2. See Jitendra Nath Misra, “Paradoxical Pakistan,” World Policy Journal, 22 (2) (Summer 2005): 96.
  3. Boria Majumdar, “1948: When the rulers were conquered,” Economic Times in ET Commentary, July 20, 2016,
  4. Wikipedia, “India- Pakistan cricket rivalry,”
  5. Akbar Wahidi and B.G. Joshi, “India vs. Pakistan: Indo- Pak Tournament- wise Record,”, The figures were last updated on October 20, 2019.
  6. B.G. Joshi, “Indo-Pak Year-wise Win-Loss Record,”
  7. Pakistan has a 22- 14 record in the 1980s, and 13- 9 in the 1990s. See B.G. Joshi, “Indo-Pak Year-wise Win-Loss Record,”
  8. United States Department of Agriculture, Economic Research Service, International Macroeconomic Data Set, “Real GDP (2010 dollars) Projections,” January 3, 2020, The figures are based on estimated figures from the World Bank, IMF, HIS Global Insight, Oxford Economic Forecasting and United States Department of Agriculture, combined.
  9. Ibid.
  10. B.G Joshi, “Indo-Pak Year-wise Win-Loss Record,”,
  11. This was revealed to the author by Dato’ Haji Abd. Rahim Md. Ariff, a Malaysian hockey official, at the 2017 Sultan Azlan Shah tournament at Ipoh in 2017.
  12. “Indian Hockey Team Captain PR Sreejesh Dedicates ACT Triumph to Uri Attack Martyrs,”, November 1, 2016.
  13. International Hockey Federation, News,“Pakistan v India: A great sporting rivalry,” December 6, 2017,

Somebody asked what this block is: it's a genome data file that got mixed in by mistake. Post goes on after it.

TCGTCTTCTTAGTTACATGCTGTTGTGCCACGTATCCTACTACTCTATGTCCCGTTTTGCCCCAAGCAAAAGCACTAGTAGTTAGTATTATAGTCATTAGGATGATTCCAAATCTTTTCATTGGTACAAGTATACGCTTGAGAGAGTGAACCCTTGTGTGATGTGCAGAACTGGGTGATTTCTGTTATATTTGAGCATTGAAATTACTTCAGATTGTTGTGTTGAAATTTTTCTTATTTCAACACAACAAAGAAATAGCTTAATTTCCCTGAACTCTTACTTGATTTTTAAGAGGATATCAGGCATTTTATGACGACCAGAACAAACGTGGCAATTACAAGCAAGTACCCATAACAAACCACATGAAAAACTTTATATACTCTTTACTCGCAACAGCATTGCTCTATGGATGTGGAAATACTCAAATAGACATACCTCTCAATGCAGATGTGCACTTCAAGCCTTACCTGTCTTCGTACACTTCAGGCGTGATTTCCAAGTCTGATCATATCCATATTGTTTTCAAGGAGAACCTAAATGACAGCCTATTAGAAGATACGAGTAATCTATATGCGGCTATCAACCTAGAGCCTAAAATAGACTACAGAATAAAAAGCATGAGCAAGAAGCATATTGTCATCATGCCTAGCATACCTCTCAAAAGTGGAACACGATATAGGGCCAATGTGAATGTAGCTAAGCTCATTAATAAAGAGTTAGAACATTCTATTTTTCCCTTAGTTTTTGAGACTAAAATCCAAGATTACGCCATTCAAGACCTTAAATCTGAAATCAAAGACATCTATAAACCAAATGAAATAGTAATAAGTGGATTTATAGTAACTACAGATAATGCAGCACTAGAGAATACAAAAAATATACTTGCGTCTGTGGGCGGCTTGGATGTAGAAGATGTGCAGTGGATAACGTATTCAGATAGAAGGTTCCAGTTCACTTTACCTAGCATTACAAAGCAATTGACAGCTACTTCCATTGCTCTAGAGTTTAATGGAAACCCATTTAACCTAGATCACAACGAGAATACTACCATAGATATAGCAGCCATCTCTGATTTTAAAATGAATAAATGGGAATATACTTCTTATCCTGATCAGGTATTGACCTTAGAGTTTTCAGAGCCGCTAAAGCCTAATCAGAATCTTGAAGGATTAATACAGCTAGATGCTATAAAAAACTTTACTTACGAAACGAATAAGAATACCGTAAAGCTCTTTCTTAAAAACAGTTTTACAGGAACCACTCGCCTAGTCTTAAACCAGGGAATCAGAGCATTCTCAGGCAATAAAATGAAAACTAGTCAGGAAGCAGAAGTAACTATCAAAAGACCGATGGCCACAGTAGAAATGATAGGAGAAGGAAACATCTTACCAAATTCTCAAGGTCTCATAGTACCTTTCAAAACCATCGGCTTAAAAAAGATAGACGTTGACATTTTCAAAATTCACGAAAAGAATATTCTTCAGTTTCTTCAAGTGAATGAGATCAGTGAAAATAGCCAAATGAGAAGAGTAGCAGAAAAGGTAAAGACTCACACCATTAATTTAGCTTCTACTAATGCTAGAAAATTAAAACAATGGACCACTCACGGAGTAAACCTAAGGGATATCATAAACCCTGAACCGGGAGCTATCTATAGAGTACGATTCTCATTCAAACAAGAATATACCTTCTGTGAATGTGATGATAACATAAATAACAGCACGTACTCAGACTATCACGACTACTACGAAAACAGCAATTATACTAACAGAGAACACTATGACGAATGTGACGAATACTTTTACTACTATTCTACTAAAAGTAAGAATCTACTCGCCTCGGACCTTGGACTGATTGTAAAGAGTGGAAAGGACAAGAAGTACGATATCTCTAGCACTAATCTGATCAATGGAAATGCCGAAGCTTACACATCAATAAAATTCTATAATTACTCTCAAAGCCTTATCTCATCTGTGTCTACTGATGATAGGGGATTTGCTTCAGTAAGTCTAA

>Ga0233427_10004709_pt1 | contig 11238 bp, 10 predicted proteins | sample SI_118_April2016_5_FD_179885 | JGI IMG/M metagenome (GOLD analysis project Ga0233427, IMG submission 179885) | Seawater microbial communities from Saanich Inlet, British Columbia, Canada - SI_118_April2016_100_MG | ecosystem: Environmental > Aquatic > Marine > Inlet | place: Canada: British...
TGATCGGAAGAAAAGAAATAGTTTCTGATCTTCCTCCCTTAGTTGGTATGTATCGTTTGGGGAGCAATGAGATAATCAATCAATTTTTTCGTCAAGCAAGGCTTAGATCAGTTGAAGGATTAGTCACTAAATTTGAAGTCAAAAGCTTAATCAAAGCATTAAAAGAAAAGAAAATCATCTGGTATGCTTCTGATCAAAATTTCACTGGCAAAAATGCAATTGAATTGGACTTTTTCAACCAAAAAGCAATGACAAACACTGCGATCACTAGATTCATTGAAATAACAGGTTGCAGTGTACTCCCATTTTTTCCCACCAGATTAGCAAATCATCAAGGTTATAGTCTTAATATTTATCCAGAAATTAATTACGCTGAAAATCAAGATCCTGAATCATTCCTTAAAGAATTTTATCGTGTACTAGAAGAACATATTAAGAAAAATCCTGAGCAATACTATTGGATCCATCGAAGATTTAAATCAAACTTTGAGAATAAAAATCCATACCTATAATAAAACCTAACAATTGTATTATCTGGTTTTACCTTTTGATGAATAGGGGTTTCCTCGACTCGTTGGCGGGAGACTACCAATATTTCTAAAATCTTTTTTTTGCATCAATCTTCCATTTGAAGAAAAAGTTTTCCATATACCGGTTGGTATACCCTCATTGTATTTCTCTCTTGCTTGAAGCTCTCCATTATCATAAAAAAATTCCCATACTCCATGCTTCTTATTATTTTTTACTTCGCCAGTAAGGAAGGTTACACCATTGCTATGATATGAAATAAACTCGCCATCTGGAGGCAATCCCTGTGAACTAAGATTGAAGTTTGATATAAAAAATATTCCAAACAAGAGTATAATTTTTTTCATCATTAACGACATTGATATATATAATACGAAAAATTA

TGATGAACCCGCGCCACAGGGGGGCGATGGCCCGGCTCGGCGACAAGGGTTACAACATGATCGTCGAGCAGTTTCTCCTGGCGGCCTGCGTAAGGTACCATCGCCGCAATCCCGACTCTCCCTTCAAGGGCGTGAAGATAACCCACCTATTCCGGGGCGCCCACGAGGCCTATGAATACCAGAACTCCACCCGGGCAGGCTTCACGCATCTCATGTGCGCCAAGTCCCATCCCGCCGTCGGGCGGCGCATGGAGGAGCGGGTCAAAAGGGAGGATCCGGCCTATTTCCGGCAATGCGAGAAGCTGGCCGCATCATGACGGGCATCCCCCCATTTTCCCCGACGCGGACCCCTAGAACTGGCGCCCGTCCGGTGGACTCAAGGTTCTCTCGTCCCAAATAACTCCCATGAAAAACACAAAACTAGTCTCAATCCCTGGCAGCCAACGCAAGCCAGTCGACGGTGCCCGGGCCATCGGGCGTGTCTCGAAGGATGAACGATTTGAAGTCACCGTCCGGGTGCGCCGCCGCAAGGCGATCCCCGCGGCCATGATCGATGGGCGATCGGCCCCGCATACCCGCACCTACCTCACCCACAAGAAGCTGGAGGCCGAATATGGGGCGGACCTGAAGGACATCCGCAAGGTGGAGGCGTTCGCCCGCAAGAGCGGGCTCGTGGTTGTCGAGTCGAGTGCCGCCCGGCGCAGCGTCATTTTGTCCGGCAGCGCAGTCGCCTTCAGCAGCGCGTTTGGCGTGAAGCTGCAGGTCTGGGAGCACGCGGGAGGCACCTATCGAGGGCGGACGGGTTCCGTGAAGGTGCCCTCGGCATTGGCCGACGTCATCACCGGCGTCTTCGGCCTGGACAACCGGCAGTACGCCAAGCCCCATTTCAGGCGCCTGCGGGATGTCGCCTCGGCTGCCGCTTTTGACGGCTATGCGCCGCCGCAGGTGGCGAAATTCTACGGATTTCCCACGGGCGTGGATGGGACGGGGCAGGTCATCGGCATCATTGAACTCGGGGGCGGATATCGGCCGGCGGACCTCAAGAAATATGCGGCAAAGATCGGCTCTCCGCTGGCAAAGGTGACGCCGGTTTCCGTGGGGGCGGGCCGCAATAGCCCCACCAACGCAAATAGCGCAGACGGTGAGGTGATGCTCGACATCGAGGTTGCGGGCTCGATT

14. See his autobiography “Dash Through My Life,” and the chapter “The Goal That Wasn’t.”
  15. Sandip Sikdar, “With song on lips, India’s 1975 Hockey World Cup hero Ashok Kumar scored a winner,” Hindustan Times, December 10, 2018,
  16. UNI, “Asian Games hockey: Pakistan lose to Japan, blame Indian officials for defeat,” The New Indian Express, August 31, 2018, Updated on August 31, 2018, See also “Green-shirts must now focus on the bronze medal: PHF,”, September 1, 2018,
  17. International Hockey Federation, News,“Pakistan v India: A great sporting rivalry,” December 6, 2017,
  18. Mohammad Yaqoob, “India’s control at FIH, delay in NOC for Jr World Cup worry PHF,” Dawn, November 16, 2016,
  19. Tilak Devasher, “Escaping the Kashmir trap,” The Indian Express, September 5, 2019, 15.
  20. Ibid.
  21. Pakistani player Hassan Sardar told the author at the Asia Cup 2017 in Dhaka that Pakistan has artificial pitches in single digits only.
  22. Leandro Negre, the former FIH president, said this in conversation with the author on December 19, 2016.
  23. “Pakistan scared of Kohli’s India, laments Waqar Younis,” The News, June 18, 2019,
  24. B.G Joshi, “Indo-Pak Year-wise Win-Loss Record,”,

(The paper is the author’s individual scholastic articulation. The author certifies that the article/paper is original in content, unpublished and it has not been submitted for publication/web upload elsewhere, and that the facts and figures quoted are duly referenced, as needed, and are believed to be correct). (The paper does not necessarily represent the organisational stance... More >>